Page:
The efferent arteriole has a smaller diameter than the afferent arteriole. This causes a blood back-up in the glomerular capillaries. Therefore, fluid and solute are forced out from the blood and into the glomerular capsule. ... Thus there is a blood colloid osmotic pressure ( BCOP ) of 30 mmHg that opposes filtration
The afferent artery is wider than efferent artery so when the blood moves from afferent artery to efferent artery a high pressure is developed.
The glomerulus is supplied blood by the afferent arteriole, then the efferent arteriole takes away blood from the glomerulus. The afferent arteriole has a larger diameter than the efferent arteriole. The efferent arteriole, due to its smaller diameter creates some resistance to blood flow causing a blood back-up which creates a high pressure in the glomerular cavity. Therefore fluid and solute are forced out from the blood and into the glomerular capsule. Most of this filtrate is returned to the blood via the peritubular capillary bed surrounding the nephron.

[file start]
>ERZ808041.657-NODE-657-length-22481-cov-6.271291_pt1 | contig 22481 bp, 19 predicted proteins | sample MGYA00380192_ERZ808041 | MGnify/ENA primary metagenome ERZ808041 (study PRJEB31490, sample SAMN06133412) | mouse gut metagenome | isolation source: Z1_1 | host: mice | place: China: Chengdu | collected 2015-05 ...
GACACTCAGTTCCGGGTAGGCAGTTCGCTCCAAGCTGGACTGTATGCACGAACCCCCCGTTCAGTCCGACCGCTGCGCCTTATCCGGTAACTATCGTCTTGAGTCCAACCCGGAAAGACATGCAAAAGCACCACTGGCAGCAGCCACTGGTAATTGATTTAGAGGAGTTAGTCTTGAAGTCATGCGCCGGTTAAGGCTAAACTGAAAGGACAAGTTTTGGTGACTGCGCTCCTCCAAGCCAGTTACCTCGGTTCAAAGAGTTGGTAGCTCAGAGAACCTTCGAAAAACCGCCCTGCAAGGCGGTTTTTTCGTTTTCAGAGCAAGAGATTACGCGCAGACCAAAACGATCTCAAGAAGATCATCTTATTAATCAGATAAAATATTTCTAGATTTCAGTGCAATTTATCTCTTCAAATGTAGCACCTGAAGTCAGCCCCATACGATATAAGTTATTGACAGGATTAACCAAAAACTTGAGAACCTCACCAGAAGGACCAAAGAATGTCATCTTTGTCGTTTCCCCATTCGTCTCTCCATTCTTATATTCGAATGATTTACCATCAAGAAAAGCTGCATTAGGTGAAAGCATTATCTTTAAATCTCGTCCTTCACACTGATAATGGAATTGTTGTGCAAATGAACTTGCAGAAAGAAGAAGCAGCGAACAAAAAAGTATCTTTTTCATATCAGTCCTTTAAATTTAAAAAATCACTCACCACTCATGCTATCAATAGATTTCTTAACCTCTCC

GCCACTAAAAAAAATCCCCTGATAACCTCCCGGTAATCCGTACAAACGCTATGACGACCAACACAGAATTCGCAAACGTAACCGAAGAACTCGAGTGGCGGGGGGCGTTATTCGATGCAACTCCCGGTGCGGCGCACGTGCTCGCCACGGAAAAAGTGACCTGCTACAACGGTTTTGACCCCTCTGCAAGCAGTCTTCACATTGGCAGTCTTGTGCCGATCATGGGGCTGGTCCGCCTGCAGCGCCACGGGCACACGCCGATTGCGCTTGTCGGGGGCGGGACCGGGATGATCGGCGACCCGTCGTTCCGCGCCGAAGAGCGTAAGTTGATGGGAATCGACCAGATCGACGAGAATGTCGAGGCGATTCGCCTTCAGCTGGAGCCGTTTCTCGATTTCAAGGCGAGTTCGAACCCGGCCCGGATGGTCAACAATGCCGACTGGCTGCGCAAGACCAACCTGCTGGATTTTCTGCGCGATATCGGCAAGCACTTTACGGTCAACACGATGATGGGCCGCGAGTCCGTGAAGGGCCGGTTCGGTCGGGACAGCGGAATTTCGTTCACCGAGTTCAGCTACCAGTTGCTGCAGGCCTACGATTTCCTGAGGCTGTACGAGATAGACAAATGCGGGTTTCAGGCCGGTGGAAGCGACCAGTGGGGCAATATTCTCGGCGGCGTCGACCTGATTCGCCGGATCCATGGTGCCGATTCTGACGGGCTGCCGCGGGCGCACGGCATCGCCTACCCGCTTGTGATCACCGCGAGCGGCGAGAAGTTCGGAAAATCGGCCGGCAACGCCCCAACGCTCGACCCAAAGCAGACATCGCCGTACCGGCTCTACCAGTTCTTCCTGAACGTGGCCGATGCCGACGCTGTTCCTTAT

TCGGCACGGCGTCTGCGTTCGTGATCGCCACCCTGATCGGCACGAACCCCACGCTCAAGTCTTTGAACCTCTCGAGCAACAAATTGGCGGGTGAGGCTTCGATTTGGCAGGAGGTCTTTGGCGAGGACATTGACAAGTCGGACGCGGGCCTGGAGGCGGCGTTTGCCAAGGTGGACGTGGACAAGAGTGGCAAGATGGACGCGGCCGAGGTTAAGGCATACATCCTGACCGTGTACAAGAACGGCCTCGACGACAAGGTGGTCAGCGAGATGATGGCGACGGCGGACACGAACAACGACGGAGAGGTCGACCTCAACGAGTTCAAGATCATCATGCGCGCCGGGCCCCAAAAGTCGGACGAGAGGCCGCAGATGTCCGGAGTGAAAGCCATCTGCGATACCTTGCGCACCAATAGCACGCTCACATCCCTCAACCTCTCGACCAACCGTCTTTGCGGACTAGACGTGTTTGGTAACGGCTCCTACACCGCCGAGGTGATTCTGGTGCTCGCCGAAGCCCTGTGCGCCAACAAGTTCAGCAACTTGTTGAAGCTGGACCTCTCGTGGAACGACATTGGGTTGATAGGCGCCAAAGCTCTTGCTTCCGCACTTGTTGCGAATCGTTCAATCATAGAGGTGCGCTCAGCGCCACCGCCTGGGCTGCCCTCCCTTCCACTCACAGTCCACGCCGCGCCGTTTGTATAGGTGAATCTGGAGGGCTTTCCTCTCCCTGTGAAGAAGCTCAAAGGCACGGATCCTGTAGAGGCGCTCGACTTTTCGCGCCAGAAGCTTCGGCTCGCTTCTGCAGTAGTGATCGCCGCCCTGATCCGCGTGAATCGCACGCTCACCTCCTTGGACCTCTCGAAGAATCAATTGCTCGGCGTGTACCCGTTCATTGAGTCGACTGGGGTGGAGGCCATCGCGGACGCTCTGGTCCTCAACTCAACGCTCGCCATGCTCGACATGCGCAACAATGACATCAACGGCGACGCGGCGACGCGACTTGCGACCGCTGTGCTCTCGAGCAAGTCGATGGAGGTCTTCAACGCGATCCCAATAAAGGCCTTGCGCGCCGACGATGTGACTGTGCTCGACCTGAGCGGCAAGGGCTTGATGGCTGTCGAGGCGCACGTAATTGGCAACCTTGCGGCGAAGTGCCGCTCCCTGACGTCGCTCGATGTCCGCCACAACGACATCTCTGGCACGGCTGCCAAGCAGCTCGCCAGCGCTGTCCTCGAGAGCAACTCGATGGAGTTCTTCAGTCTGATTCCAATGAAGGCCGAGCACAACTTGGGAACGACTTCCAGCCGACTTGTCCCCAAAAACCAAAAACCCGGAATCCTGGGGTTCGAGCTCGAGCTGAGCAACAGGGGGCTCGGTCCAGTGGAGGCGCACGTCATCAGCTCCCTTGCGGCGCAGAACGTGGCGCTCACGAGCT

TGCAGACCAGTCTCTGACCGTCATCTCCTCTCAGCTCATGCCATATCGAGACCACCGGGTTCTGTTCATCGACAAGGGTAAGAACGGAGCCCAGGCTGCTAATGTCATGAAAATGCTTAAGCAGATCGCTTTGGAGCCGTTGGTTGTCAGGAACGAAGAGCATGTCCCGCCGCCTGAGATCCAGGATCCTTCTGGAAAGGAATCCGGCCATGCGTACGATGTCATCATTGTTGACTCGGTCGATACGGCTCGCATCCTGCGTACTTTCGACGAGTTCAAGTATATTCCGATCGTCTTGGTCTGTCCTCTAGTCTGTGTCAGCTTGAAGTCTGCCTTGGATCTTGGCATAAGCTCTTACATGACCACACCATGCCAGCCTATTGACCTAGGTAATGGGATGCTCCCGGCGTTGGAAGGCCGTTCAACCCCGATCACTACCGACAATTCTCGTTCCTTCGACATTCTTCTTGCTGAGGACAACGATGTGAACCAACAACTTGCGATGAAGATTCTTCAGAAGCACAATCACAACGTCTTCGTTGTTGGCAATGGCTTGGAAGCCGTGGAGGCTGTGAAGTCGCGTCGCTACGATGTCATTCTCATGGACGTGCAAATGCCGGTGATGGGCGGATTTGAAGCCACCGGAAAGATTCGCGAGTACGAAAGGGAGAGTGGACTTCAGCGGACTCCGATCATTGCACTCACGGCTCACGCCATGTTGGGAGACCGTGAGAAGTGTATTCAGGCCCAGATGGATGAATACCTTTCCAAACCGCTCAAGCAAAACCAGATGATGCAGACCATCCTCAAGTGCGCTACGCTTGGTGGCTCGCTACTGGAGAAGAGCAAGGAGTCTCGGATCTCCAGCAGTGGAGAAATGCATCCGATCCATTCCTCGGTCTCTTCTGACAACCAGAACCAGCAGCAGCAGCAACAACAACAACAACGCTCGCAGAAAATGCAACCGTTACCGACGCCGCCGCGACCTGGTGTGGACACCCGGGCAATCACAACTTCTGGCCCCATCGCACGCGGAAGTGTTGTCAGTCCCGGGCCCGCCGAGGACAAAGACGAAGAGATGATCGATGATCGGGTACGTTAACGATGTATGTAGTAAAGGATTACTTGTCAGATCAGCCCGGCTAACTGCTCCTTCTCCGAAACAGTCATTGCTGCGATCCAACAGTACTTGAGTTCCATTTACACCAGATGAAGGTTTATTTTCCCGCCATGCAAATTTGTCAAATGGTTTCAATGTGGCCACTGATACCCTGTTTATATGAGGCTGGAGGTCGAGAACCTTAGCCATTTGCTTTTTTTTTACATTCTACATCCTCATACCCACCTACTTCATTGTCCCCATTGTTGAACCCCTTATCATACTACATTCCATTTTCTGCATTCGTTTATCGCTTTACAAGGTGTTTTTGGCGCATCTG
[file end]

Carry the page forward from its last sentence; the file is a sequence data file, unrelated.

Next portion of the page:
The glomerular filtration rate (GFR) is directly proportionate to the net filtration pressure (NFP). The GBHP must be precisely regulated because a drop of less than 20 % will stop filtration completely. If that happens, many substances discharged in the urine will be resorbed. The maintenance of sodium balance and control of body fluid volume will be severely compromised.
The glomerular filtration rate (GFR) is directly proportionate to the net filtration pressure (NFP).